–Spokesman denies charge, says reservations expressed by seven members out of 66-member body is ‘minority opinion’
ISLAMABAD: Seven senior members of the governing body of Pakistan Engineering Council (PEC) have accused the council’s administration of causing serious damage to the national economy by issuing licenses to foreign firms for execution of construction and operation projects worth billions of rupees without joint ventures (JVs) with Pakistani companies.
The members of the council, in a letter issued to the Ministry of Science and Technology (MoST) minister and secretary, called for the constitution of a commission of inquiry to probe the issuance of licenses to foreign construction and operation firms without ensuring their project-specific joint venture agreements with their Pakistani counterparts where expertise and specialised technology was not available with the latter in total violation of by-laws.
However, PEC Spokesman Khadim Hussain Bhatti said there was no violation of the laws in the issuance of licenses to the foreign companies.
“The nine-member Enrollment Committee approves cases of foreign companies as strictly as per laws. There might be the difference of opinion by certain members of the general body but out of 66-member’s general body, seven members’ reservations would be count as a minority opinion,” he added.
On the contrary, the documents available with Pakistan Today suggest that the governing body members Engineer Professor Dr Salim Tabbassum, Engineer Mian Sultan Mahmood, Engineer Professor Dr Mohammad Zafar Noon, Engineer Dr Izhar-ul-Haq, Dr Niaz Ahmed, Engineer Chaudhry Ghulam Hussain, Engineer Dr Abdul Sattar Shakir and Dr Shahab Khushnood have prayed that clauses 7(2) and 4 (11) of “Construction and Operation of Engineering Works By-Law 1987” have been violated in this case.
The letter read as: “… Clauses 7(2) and 4 (11) of “Construction and Operation of Engineering Works By-Laws 1987” clearly state that with the execution of joint venture agreements of Pakistani constructors or operators for specific projects, only with such foreign constructors or operators which possess the expertise and specialised technology not available in Pakistan could transform the facilities and experience into transfer of technology, capacity building, expertise and time and cost optimisation, which will boost economic growth in the country, which is the main objective of the PEC’s constitution.”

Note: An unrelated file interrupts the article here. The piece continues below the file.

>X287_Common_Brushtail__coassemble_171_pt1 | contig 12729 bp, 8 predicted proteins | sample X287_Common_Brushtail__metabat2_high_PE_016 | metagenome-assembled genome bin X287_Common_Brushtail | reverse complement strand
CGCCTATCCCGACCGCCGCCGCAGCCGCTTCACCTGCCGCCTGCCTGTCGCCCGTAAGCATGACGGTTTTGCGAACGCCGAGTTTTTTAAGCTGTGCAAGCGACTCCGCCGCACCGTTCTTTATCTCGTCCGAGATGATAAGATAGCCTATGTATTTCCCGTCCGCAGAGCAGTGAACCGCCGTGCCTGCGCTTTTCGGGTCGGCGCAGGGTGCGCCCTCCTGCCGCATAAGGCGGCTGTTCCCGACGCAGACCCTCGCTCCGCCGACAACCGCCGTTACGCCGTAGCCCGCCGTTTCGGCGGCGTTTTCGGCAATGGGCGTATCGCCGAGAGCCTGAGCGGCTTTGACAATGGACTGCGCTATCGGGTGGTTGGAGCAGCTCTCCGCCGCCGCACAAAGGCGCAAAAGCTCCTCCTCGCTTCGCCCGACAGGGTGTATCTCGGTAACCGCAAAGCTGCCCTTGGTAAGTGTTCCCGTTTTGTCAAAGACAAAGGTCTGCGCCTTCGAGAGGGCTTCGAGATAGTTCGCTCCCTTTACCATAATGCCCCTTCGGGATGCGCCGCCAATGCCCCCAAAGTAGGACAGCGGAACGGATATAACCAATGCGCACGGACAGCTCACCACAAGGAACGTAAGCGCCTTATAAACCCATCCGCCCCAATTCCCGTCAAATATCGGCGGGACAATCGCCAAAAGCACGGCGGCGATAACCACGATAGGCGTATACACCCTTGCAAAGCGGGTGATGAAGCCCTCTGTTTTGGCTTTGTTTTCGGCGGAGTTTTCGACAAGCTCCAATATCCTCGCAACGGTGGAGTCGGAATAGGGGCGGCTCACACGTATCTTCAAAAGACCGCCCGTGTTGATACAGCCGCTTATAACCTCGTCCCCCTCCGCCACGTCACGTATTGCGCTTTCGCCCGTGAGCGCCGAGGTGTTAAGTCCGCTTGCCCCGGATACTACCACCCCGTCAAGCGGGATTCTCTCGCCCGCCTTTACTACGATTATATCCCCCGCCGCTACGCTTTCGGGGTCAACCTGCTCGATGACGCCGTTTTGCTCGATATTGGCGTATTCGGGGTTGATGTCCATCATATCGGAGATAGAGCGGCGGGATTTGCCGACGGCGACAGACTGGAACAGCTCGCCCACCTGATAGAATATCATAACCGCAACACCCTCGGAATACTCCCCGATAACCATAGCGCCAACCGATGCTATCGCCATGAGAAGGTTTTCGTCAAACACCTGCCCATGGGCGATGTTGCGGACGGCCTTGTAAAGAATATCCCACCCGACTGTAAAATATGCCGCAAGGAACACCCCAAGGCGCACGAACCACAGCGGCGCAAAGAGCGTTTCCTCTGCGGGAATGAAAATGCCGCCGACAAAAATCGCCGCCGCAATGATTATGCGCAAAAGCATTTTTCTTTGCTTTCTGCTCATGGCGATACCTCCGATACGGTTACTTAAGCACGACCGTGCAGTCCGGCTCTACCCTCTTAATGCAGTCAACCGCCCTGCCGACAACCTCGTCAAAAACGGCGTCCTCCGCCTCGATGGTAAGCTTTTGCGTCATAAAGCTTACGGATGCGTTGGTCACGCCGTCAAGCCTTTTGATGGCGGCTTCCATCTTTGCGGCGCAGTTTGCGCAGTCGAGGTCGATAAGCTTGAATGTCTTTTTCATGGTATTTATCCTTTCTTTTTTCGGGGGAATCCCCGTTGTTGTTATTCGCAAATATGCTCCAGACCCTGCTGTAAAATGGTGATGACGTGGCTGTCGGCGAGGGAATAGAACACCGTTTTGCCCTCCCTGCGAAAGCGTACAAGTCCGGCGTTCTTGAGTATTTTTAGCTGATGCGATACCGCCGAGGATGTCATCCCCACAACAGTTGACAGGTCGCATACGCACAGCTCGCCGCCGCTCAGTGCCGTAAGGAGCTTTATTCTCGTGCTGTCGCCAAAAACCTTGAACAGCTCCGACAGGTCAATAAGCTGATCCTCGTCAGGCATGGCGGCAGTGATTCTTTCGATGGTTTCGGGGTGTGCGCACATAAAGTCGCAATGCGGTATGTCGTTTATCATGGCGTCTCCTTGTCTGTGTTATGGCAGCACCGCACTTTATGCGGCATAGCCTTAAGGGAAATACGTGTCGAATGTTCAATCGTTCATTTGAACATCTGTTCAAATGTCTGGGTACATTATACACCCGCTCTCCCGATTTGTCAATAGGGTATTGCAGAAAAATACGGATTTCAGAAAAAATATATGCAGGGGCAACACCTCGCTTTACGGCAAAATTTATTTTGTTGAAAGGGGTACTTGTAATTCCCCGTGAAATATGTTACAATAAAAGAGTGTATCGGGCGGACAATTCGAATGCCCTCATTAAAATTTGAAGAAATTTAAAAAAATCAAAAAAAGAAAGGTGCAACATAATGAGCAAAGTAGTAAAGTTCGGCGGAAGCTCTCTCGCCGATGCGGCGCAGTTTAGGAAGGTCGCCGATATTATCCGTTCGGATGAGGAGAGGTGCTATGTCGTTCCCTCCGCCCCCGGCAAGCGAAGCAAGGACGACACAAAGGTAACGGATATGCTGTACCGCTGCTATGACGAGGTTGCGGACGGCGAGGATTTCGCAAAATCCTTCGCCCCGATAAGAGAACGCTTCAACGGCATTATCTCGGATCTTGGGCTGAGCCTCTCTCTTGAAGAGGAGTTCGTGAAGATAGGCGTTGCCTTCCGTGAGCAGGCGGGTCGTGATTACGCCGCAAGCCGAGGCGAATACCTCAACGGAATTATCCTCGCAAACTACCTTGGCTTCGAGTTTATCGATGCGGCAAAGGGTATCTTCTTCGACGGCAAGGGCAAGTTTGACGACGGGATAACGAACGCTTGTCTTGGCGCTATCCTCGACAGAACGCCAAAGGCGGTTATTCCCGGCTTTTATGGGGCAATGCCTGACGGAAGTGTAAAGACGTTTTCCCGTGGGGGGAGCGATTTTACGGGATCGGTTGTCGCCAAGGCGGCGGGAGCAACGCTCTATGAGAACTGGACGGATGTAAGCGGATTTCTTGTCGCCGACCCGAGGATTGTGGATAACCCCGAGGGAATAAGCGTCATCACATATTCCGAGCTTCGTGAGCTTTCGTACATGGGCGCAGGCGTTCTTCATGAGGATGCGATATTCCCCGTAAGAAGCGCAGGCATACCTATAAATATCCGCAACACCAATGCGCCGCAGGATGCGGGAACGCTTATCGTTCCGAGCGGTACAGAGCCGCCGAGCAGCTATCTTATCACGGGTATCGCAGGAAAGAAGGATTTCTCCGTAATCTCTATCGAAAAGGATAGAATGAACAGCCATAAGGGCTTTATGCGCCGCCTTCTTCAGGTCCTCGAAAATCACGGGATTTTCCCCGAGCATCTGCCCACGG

The governing body members have claimed that details about at least 18 no-limit gigantic and three C+1 category foreign firms, which were issued licenses, could be found on the PEC’s official website while the status of similar eight or nine cases had not been updated yet, where no joint venture agreements had been made.
Even in many cases where expertise was already available with Pakistani constructors and operators, licenses were issued to foreign firms, thus causing huge financial and intellectual damage to the nation, they alleged.
Moreover, “illegal licenses” to foreign firms were issued till June 2018, which was again a violation of clause (5) of the “Construction and Operation of Engineering Works By-Laws 1987”, under which licenses could be issued every year with validity up to December 31 of the year of issue, they added.
They further added that the issuance of illegal licenses for execution of construction operation projects worth billions of rupees without joint ventures with Pakistani firms, not only deprived Pakistani engineers and companies of their legitimate right but also caused impairment to intellectual and transfer of technological growth to Pakistan simultaneous to damaging its economy.
Meanwhile, on raising objection over the grave violation of the PEC Act and by-laws, the accountable persons in the governing body tried to camouflage the issue and put forward a resolution in the body’s 25th meeting under “Any Other Matters” to condone the condition of joint venture agreement with Pakistan firms. That attempt was devised in a hash posh manner towards the end of the meeting when the members were leaving their seats as neither dissent observation of some members were adhered to nor recorded in the minutes of the meeting, they alleged.
In this way, they claimed, the whole procedure for amendment in the by-laws, vis-à-vis agenda point in the meeting, referral to the CRC Committee, referral to the Act and By-Laws Committee, vetting of the act and by-laws committee, and then proper deliberations in the governing body meeting were ignored.
The proposed amendment was never sent to the MoST for a legal opinion from the Ministry of Law and Parliamentary Affairs, they added.
They said any amendment, which was contrary to the spirit, main functions and objectives of the PEC Act and denying thereto the regulation of engineering profession as a key driving force for achieving rapid and growth in all national, economic and social fields could not be discussed.
The governing body members claimed that they took up the matter in the CRC meeting some 10 months ago and made it part of its minutes, but even then the elements at the helm of PEC affairs continued issuing illegal licenses.
They said the PEC administration was reportedly planning to forward the “illegal and unlawful” amendment to MoST for sanction and vetting of their illegal acts of omission and commission and urged the secretary to turn down the same in the larger national interest.